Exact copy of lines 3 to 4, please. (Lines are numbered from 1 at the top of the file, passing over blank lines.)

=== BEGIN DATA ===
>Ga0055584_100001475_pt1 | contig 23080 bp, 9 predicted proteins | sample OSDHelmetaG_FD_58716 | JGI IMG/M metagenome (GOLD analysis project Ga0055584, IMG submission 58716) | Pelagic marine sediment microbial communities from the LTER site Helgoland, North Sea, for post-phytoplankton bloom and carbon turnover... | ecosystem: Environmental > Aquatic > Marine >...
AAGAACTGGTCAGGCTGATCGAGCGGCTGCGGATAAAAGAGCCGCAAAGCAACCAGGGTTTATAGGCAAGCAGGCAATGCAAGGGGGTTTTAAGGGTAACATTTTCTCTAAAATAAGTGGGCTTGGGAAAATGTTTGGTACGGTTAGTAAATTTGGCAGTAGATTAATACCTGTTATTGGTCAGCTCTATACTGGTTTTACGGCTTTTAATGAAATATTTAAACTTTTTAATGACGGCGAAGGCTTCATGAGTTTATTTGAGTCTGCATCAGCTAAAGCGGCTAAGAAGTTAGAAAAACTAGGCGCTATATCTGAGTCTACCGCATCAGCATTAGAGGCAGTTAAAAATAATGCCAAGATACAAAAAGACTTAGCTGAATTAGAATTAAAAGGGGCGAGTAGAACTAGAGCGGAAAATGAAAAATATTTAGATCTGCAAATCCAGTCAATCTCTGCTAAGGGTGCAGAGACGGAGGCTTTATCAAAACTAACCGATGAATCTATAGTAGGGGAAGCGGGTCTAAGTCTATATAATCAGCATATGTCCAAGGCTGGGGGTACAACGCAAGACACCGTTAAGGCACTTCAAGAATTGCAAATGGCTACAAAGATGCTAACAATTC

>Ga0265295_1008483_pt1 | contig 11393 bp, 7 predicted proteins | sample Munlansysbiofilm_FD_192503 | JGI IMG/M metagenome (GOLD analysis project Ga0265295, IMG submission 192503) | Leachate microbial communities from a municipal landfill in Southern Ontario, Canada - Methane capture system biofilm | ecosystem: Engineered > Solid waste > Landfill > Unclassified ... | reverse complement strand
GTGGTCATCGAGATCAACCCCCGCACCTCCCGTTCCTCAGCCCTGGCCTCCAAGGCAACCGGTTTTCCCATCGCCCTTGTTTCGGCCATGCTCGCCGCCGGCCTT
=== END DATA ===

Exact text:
>Ga0265295_1008483_pt1 | contig 11393 bp, 7 predicted proteins | sample Munlansysbiofilm_FD_192503 | JGI IMG/M metagenome (GOLD analysis project Ga0265295, IMG submission 192503) | Leachate microbial communities from a municipal landfill in Southern Ontario, Canada - Methane capture system biofilm | ecosystem: Engineered > Solid waste > Landfill > Unclassified ... | reverse complement strand
GTGGTCATCGAGATCAACCCCCGCACCTCCCGTTCCTCAGCCCTGGCCTCCAAGGCAACCGGTTTTCCCATCGCCCTTGTTTCGGCCATGCTCGCCGCCGGCCTT